The US presidency was not designed for a man of Obama’s racial background.

Posted in Excerpts/Quotes on 2016-01-10 02:19Z by Steven

The US presidency was not designed for a man of Obama’s racial background. Instead, it was conceived by and for White males, particularly privileged Christian, heterosexual White males. Hence, how might it feel to be the first African-American commander in chief of an imperial and White hegemonic state? Only Obama can answer this question. Only he knows, for example, how it feels to be undermined and called names by conservative Whites, including White males in the US Congress. Due to the social construction of race, which is linked to the lasting legacy of slavery, colonization, and White supremacy, Blacks are represented and treated as less intelligent and less competent than Whites.

Pierre Wilbert Orelus, Race, Power, and the Obama Legacy. (Oxford, New York: Routledge, 2015) 18.

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Race, Power, and the Obama Legacy

Posted in Barack Obama, Books, Media Archive, Monographs, Politics/Public Policy, Social Science, United States on 2016-01-10 00:31Z by Steven

Race, Power, and the Obama Legacy

174 pages
Hardback ISBN: 9781612058788
Paperback ISBN: 9781612058795

Pierre Wilbert Orelus, Associate Professor of Curriculum and Instruction
New Mexico State University

This book critically examines Obama’s presidency and legacy, especially in regard to race, inequality, education, and political power. Orelus depicts an “interest convergence factor” that led many White liberals and the corporate media to help Obama get elected in 2008 and 2012. He assesses Obama’s political accomplishments, including parts of his domestic policies that support gay rights and equal pay for women. Special attention is given to Obama’s educational policies, like Race to the Top, and the effects of such policies on both the learning and academic outcome of students, particularly linguistically and culturally diverse students. In a race and power framework, Orelus relates domestic policies to the effects of Obama’s foreign policies on the lives of people in poorer countries, especially where innocent children and women have been killed by war and drone strikes authorized by Obama’s administration. The author invites readers to question and transcend the historical symbolism of Obama’s political victory in an effort to carefully examine and critique his actions as reflected through both his domestic and foreign policies.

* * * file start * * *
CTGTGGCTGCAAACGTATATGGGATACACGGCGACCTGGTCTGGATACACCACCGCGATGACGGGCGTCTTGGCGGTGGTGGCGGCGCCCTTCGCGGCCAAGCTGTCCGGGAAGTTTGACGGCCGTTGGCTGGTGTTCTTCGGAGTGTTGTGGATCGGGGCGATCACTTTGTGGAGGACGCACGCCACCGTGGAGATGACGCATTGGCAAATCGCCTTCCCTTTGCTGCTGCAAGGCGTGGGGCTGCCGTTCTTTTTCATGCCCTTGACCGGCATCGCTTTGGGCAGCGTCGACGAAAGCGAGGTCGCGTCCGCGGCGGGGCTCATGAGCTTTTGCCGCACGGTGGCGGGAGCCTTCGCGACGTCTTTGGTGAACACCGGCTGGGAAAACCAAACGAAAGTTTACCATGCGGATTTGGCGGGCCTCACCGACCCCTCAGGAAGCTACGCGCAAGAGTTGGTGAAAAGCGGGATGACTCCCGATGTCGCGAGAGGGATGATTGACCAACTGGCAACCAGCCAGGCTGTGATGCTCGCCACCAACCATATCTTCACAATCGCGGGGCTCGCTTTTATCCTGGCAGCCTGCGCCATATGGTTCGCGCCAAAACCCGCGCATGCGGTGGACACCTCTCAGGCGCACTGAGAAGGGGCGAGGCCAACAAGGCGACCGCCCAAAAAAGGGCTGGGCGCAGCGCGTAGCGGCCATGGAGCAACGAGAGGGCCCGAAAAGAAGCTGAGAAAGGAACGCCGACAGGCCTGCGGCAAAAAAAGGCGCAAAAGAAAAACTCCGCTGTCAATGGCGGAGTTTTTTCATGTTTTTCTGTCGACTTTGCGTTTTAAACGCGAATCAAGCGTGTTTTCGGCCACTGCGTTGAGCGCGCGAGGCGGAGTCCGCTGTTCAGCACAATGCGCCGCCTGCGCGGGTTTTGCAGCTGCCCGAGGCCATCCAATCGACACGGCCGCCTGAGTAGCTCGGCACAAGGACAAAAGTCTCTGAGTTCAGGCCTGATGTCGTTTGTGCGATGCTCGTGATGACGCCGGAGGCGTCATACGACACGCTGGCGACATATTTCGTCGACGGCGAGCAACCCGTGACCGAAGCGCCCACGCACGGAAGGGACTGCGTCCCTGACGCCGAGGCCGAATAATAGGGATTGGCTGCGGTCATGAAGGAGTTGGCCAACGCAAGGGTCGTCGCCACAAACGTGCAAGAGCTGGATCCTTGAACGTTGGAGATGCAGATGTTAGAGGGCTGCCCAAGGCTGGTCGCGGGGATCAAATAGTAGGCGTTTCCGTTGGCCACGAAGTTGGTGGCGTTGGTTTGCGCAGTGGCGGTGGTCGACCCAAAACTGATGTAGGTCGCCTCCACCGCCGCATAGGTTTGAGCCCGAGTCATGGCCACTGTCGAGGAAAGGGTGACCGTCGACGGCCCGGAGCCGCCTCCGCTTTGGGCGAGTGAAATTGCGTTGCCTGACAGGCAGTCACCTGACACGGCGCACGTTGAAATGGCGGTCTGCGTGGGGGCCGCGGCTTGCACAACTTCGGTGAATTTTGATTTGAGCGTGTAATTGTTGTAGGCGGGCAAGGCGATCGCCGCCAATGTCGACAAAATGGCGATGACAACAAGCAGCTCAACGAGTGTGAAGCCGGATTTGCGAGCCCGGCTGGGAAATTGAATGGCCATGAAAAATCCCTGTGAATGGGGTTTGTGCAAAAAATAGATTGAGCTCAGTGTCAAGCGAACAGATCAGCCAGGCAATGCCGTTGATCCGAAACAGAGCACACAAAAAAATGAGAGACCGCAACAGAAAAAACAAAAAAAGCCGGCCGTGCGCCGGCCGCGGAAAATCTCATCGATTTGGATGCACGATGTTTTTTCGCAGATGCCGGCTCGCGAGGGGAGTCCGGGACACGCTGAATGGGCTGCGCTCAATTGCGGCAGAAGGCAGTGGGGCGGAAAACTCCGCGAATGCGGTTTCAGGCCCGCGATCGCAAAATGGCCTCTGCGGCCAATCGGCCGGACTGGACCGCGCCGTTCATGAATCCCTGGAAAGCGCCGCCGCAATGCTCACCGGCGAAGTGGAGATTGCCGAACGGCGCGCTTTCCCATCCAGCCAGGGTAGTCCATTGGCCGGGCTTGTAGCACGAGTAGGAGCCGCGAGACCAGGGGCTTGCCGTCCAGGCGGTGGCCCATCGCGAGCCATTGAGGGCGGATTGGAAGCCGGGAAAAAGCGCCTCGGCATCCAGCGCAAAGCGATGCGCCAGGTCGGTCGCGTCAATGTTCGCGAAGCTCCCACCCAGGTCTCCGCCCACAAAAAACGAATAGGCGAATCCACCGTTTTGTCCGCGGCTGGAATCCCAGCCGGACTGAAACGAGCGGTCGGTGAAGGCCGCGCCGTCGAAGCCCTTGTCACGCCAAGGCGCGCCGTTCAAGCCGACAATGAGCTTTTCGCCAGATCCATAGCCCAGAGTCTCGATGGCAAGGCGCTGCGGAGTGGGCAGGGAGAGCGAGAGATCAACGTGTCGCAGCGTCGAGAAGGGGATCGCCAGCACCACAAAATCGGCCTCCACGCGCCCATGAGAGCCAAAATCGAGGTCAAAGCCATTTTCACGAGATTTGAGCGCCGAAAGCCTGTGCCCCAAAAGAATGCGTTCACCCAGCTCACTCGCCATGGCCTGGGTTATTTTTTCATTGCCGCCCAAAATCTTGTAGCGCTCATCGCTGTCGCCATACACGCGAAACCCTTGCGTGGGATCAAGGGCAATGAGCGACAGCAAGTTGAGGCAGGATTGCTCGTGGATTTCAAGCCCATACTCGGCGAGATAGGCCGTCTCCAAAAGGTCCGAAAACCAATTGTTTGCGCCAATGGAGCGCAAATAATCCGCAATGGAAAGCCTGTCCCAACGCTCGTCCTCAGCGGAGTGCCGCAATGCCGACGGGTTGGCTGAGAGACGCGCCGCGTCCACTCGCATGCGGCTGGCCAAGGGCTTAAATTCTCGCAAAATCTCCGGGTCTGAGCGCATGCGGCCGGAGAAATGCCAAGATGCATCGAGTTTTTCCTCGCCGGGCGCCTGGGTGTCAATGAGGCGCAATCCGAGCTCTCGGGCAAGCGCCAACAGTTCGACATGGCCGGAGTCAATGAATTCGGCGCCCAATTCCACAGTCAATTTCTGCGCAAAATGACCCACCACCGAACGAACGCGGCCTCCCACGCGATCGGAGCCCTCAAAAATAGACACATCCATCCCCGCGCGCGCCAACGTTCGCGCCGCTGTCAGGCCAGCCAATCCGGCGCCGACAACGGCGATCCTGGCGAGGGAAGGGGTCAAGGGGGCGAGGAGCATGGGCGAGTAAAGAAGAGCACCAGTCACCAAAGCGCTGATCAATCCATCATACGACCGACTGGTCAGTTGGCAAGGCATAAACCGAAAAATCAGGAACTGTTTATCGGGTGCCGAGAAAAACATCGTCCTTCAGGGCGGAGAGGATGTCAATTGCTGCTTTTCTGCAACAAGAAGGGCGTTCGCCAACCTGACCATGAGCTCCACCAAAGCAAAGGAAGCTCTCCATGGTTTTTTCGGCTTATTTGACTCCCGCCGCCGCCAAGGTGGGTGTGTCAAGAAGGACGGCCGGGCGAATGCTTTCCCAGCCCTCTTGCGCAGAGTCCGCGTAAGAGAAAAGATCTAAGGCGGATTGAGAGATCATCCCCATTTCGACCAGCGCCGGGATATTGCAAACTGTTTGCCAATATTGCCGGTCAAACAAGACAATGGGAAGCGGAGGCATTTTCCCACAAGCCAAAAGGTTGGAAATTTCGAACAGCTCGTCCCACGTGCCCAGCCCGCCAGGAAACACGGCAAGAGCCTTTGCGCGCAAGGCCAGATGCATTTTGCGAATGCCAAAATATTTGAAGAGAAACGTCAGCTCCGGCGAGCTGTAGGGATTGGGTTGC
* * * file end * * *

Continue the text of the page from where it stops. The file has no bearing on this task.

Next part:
Table of Contents

  • Foreword by Mike Cole
  • Introduction by Curry Malott
  • 1. Race, Power, Obama’s Presidency and Legacy
  • 2. Obama Dancing with Voucher Capitalism and White Hegemony
  • 3. Obama Caught at the Crossroad of Black Masculinity and White Patriarchy
  • 4. Obama: A Black Face of the US Imperialist and Neocolonial Power?
  • 5. Obama Trapped in Professor Luis Gates’s and Sgt. Crowley’s Racial Storm
  • 6. Beyond Obama’s Historical Symbolism: A Conversation with Eduardo Bonilla-Silva
  • 7. Obama’s Foreign Policy and Its Implications for His legacy
  • Afterword by Paul R. Carr

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The Race Talk: Multiracialism, White Hegemony, and Identity Politics

Posted in Barack Obama, Books, Identity Development/Psychology, Media Archive, Monographs, Politics/Public Policy, Social Science, United States on 2013-02-09 20:00Z by Steven

The Race Talk: Multiracialism, White Hegemony, and Identity Politics

Information Age Publishing
144 pages
Paperback ISBN: 978-1-61735-912-5
Hardcover ISBN: 978-1-61735-913-2
eBook ISBN: 978-1-61735-914-9

Pierre W. Orelus, Assistant Professor of Education
New Mexico State University

Drawing on critical race theory, this book critically examines race through a mosaic lens pointing out various issues directly connected to it, such as racial identity politics, racism, multiracialism, interracial relationships, and the hegemony of whiteness. This book goes further to analyze the manner in which socially constructed racial stereotypes contribute to and are used to justify the poor socio-economic situation and marginalization of People of Color, particularly the poor ones. Designed for a broad range of readers, this book aims to open up democratic spaces for genuine discussions about racial issues.


  • Acknowledgments
  • 1. The Race Talk
  • 2. Asserting Multiracialism: Beyond the Hegemony of Whiteness
  • 3. Racial Identity Politics and Class Divide in The Age of Obamerica
  • 4. Unpacking [Inter] Racial Relationships between Whites and People of Color
  • 5. Examining the Intricacies of Interracial Relationships
  • 6. Being Blacks and Browns in the Twenty-First Century: Challenges and Possibilities
  • 7. On Being a Professor of Color: Battling Invisibility and Microaggression
  • 8. Black Skin Could Speak: Resistant Narratives for Racial Justice
  • 9. The Sociopolitical Weight of Race: A Critical Analysis of President Obama, Professor Gates, and Sgt. Crowley’s Racial Controversy
  • References
  • About the Author
  • Index
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